As a remedy, Bird makes a number of suggestions. First, consumers need to be educated about German Riesling. By this he doesn’t mean the details of the very complex classification system. Instead, we must learn and truly grasp that Riesling is the king of whites. Of course, the classification system should be revised to be both simpler to follow and make the greatest of the great wines stand out. The elites will then define local styles, and therefore, regional distinctions, will become more clear to Riesling drinkers. That makes sense, I guess.

He’s all for simplifying labels, focusing on pairing Riesling with Indian and other Asian foods rather than German ones, and rejecting the notion that customers must think a lot about the wine in order to purchase and successfully enjoy it. Finally, he advocates marketing elite, terroir-driven Rieslings differently from more affordable, fruit-forward, internationally styled ones. That’s not to say that these “affordable” wines are the same as Bird’s “sweet and cheap” plonk. In fact, he’s all over the huge German wine manufacturers who, he claims, “strangled if not kidnapped the game for their own motives to the expense of the industry as a whole.”

There’s a lot of attention focused on new classifications of Rieslings. He’s a real believer in the system developed by the Verband Deutscher Pradikatsweinguter (VDP) that re-organizes German wine areas into regions then subdivides them based on quality. The last section of the book offers a somewhat detailed description of these. Living in Northern California, I struggle with Bird’s preoccupation with these total systems. He writes, “the aim of the classification system is to bring to the attention of the wider wine public a method of quality declaration.” So it’s a kind of shorthand for what’s good. We don’t really have that here. Sure, there are regional distinctions: California Counties like Sonoma, Napa and Monterey, for example. We’ve even got some of these larger areas subdivided. Just think Dry Creek Valley, Stag’s Leap, or Santa Lucia Highlands. But that’s it. We’re on our own after that, so good luck finding a wine that’s right for you!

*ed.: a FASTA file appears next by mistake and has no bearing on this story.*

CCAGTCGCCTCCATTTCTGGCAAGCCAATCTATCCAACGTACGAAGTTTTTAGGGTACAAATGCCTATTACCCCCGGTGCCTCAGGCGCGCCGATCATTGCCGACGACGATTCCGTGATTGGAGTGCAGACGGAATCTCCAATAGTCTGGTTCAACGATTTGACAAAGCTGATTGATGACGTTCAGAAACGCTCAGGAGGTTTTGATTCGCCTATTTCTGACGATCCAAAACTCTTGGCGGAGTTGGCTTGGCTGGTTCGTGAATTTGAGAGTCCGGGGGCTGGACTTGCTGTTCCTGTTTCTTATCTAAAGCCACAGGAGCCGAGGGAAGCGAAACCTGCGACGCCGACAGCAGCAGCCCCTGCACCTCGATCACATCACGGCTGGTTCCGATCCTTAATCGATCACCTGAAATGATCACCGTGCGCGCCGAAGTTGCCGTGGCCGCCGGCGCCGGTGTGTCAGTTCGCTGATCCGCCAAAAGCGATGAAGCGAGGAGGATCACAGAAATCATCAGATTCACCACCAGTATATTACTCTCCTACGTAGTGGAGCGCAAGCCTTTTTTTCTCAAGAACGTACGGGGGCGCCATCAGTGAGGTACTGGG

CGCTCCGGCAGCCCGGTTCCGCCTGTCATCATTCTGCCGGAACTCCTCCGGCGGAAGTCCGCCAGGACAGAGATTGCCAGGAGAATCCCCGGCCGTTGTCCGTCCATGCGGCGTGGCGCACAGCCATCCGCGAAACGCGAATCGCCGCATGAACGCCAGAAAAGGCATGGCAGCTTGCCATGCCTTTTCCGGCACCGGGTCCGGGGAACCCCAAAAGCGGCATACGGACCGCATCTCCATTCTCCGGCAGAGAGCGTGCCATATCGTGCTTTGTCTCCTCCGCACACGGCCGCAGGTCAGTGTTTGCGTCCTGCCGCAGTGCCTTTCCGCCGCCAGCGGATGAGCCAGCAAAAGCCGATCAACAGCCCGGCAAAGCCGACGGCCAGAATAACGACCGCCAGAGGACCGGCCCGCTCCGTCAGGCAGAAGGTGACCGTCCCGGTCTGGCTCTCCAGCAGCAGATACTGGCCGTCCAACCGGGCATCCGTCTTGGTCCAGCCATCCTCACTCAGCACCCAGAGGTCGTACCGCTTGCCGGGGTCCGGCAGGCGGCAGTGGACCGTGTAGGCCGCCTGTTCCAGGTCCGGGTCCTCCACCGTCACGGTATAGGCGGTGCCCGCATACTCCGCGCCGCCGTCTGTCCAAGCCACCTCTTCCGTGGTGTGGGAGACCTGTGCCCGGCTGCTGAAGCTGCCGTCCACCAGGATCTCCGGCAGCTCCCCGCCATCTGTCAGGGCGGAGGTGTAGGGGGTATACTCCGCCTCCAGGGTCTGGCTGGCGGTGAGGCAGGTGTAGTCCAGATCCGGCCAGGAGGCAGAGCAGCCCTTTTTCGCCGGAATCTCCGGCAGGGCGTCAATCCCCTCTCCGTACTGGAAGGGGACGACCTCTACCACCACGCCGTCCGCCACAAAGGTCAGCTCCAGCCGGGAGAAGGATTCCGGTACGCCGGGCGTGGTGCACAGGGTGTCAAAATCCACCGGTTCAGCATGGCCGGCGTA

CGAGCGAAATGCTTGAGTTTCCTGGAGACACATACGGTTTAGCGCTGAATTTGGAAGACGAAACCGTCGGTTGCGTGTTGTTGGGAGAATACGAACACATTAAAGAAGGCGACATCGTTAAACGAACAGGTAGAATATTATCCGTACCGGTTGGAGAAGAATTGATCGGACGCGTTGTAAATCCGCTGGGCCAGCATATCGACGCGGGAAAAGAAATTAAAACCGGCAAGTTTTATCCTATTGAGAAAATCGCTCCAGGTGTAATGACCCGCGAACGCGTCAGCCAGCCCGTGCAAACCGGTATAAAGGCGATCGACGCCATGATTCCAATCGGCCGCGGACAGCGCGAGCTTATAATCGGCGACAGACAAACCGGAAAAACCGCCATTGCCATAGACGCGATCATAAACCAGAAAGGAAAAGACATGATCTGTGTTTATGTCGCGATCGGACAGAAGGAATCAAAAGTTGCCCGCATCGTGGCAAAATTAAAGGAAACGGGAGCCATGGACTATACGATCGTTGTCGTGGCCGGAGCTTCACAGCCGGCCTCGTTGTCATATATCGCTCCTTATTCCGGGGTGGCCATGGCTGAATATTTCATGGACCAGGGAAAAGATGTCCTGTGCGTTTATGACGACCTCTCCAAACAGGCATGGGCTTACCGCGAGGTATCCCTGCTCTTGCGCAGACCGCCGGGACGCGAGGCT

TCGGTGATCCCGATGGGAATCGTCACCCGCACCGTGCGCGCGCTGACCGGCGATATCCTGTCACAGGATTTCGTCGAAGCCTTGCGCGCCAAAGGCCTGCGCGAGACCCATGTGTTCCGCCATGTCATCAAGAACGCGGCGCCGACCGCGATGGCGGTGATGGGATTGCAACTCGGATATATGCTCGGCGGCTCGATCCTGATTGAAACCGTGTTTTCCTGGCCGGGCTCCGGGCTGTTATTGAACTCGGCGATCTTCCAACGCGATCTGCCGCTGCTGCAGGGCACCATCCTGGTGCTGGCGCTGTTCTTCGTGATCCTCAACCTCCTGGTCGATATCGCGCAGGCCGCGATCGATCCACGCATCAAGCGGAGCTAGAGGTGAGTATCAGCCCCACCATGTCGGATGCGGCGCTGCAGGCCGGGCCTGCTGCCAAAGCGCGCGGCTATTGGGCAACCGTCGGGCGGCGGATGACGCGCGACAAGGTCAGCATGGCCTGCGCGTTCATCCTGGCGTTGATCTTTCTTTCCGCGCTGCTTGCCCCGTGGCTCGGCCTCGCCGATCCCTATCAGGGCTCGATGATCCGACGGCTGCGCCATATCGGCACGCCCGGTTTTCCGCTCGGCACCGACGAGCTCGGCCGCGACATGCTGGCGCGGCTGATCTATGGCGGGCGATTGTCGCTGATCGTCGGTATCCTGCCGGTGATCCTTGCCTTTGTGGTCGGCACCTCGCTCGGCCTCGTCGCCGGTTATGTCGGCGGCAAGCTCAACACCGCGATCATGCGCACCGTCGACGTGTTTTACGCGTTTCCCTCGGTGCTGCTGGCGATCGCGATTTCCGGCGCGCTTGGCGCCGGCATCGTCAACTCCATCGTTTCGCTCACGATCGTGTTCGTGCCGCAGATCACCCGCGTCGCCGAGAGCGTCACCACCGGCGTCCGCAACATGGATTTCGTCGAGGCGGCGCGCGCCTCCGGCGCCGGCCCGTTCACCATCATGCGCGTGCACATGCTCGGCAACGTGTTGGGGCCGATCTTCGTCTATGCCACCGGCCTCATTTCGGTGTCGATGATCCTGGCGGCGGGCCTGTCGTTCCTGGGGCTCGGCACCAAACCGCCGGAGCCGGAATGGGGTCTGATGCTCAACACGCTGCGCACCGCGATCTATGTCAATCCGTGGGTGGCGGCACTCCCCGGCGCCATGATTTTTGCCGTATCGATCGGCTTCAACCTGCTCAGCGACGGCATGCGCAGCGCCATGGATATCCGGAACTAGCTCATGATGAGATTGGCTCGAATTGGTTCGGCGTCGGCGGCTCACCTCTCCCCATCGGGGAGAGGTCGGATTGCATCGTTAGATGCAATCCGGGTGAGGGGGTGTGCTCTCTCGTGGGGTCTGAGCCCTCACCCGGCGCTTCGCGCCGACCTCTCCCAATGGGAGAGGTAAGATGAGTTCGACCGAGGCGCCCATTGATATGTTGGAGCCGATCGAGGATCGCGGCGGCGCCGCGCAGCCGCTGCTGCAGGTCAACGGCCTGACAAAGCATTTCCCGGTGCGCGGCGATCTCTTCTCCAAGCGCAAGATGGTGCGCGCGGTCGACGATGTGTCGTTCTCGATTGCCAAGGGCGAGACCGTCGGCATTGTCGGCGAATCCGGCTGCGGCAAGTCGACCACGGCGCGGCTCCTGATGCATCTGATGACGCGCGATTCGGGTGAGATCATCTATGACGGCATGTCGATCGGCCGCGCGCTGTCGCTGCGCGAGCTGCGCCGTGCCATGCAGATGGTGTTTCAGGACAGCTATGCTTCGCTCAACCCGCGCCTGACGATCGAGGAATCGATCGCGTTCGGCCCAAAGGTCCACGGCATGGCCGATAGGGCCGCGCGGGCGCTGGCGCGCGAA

I still think that taste is subjective and truly wonder if there really is such a thing as a grand cru in an absolute sense. On the other hand, there are certainly some winemakers that produce better stuff than others. Bird characterizes California wines as “Old New World” due to our increasing focus on terroir (as compared to Australia, Chile, etc.) Maybe there’s something to that?

Rheingold is packed with ideas and the author clearly adores his subject. The book itself could have stood a more thorough editing. It tends to be repetitive; the style frequently veers off in wild directions, making it seem rough and unfinished; and there are numerous distracting typos and grammatical errors. That said, it’s impossible to come away from this short book without absorbing some of Bird’s excitement for German Riesling. It makes me thirsty…